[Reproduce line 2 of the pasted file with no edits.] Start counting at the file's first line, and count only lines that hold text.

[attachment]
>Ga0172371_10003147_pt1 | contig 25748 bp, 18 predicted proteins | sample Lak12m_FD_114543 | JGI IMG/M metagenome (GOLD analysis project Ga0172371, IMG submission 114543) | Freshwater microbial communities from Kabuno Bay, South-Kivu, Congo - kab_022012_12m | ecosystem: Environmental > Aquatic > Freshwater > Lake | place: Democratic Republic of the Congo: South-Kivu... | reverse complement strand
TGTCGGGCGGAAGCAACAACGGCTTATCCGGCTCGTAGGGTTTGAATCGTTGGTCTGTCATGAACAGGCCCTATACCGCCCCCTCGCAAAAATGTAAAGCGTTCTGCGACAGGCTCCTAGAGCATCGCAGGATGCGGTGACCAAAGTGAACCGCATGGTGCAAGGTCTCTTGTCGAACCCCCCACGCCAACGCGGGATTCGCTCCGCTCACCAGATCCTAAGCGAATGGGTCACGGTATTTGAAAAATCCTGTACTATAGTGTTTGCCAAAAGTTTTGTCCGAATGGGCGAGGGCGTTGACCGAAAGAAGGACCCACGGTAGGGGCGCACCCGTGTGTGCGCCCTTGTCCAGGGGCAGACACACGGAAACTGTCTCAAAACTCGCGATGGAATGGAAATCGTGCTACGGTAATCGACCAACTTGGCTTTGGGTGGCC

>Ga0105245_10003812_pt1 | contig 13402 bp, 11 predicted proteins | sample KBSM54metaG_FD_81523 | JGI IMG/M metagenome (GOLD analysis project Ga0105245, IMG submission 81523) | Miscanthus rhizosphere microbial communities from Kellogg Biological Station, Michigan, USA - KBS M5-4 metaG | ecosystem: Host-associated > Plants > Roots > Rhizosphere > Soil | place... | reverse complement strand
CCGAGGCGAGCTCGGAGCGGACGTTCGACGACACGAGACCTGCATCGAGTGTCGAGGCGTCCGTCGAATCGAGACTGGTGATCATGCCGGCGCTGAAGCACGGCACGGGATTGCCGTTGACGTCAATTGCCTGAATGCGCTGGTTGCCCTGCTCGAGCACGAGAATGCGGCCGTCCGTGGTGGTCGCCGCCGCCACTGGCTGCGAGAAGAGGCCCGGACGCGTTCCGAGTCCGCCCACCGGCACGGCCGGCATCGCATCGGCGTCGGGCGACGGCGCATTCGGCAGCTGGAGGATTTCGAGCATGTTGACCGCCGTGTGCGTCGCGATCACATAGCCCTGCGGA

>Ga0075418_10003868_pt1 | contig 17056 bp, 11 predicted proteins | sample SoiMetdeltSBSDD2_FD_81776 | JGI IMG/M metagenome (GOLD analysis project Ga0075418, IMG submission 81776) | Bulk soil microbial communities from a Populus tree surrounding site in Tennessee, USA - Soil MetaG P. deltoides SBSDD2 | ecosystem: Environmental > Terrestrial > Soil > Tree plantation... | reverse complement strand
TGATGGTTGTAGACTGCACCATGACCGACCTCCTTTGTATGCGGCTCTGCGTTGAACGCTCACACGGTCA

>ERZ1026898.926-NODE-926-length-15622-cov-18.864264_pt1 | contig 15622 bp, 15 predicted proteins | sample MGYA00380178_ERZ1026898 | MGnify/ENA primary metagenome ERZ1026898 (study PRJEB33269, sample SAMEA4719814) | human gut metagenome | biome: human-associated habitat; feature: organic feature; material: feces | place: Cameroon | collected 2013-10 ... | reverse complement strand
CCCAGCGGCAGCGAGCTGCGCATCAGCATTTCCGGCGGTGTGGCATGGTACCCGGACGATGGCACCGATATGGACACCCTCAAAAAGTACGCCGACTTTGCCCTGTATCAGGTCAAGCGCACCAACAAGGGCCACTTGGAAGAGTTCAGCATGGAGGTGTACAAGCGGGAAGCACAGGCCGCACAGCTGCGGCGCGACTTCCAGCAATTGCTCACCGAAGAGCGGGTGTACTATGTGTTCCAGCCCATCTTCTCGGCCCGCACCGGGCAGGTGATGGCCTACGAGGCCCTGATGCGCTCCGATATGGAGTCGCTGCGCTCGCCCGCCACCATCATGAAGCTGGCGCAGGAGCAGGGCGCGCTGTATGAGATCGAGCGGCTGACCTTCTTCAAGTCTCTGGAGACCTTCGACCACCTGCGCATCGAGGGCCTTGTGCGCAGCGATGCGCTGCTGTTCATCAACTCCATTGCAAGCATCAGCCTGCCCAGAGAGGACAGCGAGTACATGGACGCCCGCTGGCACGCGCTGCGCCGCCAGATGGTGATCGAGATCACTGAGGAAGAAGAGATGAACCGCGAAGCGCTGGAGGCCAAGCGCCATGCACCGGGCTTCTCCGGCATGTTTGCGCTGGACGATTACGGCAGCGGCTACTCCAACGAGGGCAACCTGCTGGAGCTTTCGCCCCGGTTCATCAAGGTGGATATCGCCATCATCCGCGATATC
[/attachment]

TGTCGGGCGGAAGCAACAACGGCTTATCCGGCTCGTAGGGTTTGAATCGTTGGTCTGTCATGAACAGGCCCTATACCGCCCCCTCGCAAAAATGTAAAGCGTTCTGCGACAGGCTCCTAGAGCATCGCAGGATGCGGTGACCAAAGTGAACCGCATGGTGCAAGGTCTCTTGTCGAACCCCCCACGCCAACGCGGGATTCGCTCCGCTCACCAGATCCTAAGCGAATGGGTCACGGTATTTGAAAAATCCTGTACTATAGTGTTTGCCAAAAGTTTTGTCCGAATGGGCGAGGGCGTTGACCGAAAGAAGGACCCACGGTAGGGGCGCACCCGTGTGTGCGCCCTTGTCCAGGGGCAGACACACGGAAACTGTCTCAAAACTCGCGATGGAATGGAAATCGTGCTACGGTAATCGACCAACTTGGCTTTGGGTGGCC